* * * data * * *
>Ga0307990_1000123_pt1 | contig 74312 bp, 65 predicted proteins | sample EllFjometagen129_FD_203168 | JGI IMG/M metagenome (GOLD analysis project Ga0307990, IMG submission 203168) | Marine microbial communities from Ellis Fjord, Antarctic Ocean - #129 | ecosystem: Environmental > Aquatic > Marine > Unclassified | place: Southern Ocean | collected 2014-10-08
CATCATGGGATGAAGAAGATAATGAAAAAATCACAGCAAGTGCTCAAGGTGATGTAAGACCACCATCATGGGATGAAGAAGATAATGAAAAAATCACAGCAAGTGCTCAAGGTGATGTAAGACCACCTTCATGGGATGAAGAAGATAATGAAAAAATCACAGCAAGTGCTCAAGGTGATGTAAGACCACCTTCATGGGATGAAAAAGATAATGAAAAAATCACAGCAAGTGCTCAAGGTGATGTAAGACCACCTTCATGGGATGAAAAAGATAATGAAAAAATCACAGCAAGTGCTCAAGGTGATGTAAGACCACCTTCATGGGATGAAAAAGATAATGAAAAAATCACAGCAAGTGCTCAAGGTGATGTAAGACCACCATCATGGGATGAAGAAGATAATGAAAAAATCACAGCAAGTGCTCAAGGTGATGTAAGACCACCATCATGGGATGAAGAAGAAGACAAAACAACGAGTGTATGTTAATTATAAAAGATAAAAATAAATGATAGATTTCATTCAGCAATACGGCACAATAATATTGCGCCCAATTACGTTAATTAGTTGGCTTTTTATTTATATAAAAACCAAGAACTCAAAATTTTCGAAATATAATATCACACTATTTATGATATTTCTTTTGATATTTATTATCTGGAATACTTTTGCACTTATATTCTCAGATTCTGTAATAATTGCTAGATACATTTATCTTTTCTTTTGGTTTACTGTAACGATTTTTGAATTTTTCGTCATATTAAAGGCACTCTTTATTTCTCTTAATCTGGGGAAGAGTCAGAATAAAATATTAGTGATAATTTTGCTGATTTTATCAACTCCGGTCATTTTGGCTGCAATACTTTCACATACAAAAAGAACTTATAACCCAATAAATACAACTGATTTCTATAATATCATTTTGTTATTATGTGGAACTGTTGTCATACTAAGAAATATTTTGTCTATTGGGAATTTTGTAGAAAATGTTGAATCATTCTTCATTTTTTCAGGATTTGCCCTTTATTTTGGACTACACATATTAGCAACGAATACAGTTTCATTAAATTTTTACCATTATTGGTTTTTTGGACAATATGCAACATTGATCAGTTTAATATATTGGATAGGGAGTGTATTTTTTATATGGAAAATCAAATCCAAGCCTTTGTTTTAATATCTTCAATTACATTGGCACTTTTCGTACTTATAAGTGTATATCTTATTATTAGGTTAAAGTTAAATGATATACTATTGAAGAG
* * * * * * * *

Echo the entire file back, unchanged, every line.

>Ga0307990_1000123_pt1 | contig 74312 bp, 65 predicted proteins | sample EllFjometagen129_FD_203168 | JGI IMG/M metagenome (GOLD analysis project Ga0307990, IMG submission 203168) | Marine microbial communities from Ellis Fjord, Antarctic Ocean - #129 | ecosystem: Environmental > Aquatic > Marine > Unclassified | place: Southern Ocean | collected 2014-10-08
CATCATGGGATGAAGAAGATAATGAAAAAATCACAGCAAGTGCTCAAGGTGATGTAAGACCACCATCATGGGATGAAGAAGATAATGAAAAAATCACAGCAAGTGCTCAAGGTGATGTAAGACCACCTTCATGGGATGAAGAAGATAATGAAAAAATCACAGCAAGTGCTCAAGGTGATGTAAGACCACCTTCATGGGATGAAAAAGATAATGAAAAAATCACAGCAAGTGCTCAAGGTGATGTAAGACCACCTTCATGGGATGAAAAAGATAATGAAAAAATCACAGCAAGTGCTCAAGGTGATGTAAGACCACCTTCATGGGATGAAAAAGATAATGAAAAAATCACAGCAAGTGCTCAAGGTGATGTAAGACCACCATCATGGGATGAAGAAGATAATGAAAAAATCACAGCAAGTGCTCAAGGTGATGTAAGACCACCATCATGGGATGAAGAAGAAGACAAAACAACGAGTGTATGTTAATTATAAAAGATAAAAATAAATGATAGATTTCATTCAGCAATACGGCACAATAATATTGCGCCCAATTACGTTAATTAGTTGGCTTTTTATTTATATAAAAACCAAGAACTCAAAATTTTCGAAATATAATATCACACTATTTATGATATTTCTTTTGATATTTATTATCTGGAATACTTTTGCACTTATATTCTCAGATTCTGTAATAATTGCTAGATACATTTATCTTTTCTTTTGGTTTACTGTAACGATTTTTGAATTTTTCGTCATATTAAAGGCACTCTTTATTTCTCTTAATCTGGGGAAGAGTCAGAATAAAATATTAGTGATAATTTTGCTGATTTTATCAACTCCGGTCATTTTGGCTGCAATACTTTCACATACAAAAAGAACTTATAACCCAATAAATACAACTGATTTCTATAATATCATTTTGTTATTATGTGGAACTGTTGTCATACTAAGAAATATTTTGTCTATTGGGAATTTTGTAGAAAATGTTGAATCATTCTTCATTTTTTCAGGATTTGCCCTTTATTTTGGACTACACATATTAGCAACGAATACAGTTTCATTAAATTTTTACCATTATTGGTTTTTTGGACAATATGCAACATTGATCAGTTTAATATATTGGATAGGGAGTGTATTTTTTATATGGAAAATCAAATCCAAGCCTTTGTTTTAATATCTTCAATTACATTGGCACTTTTCGTACTTATAAGTGTATATCTTATTATTAGGTTAAAGTTAAATGATATACTATTGAAGAG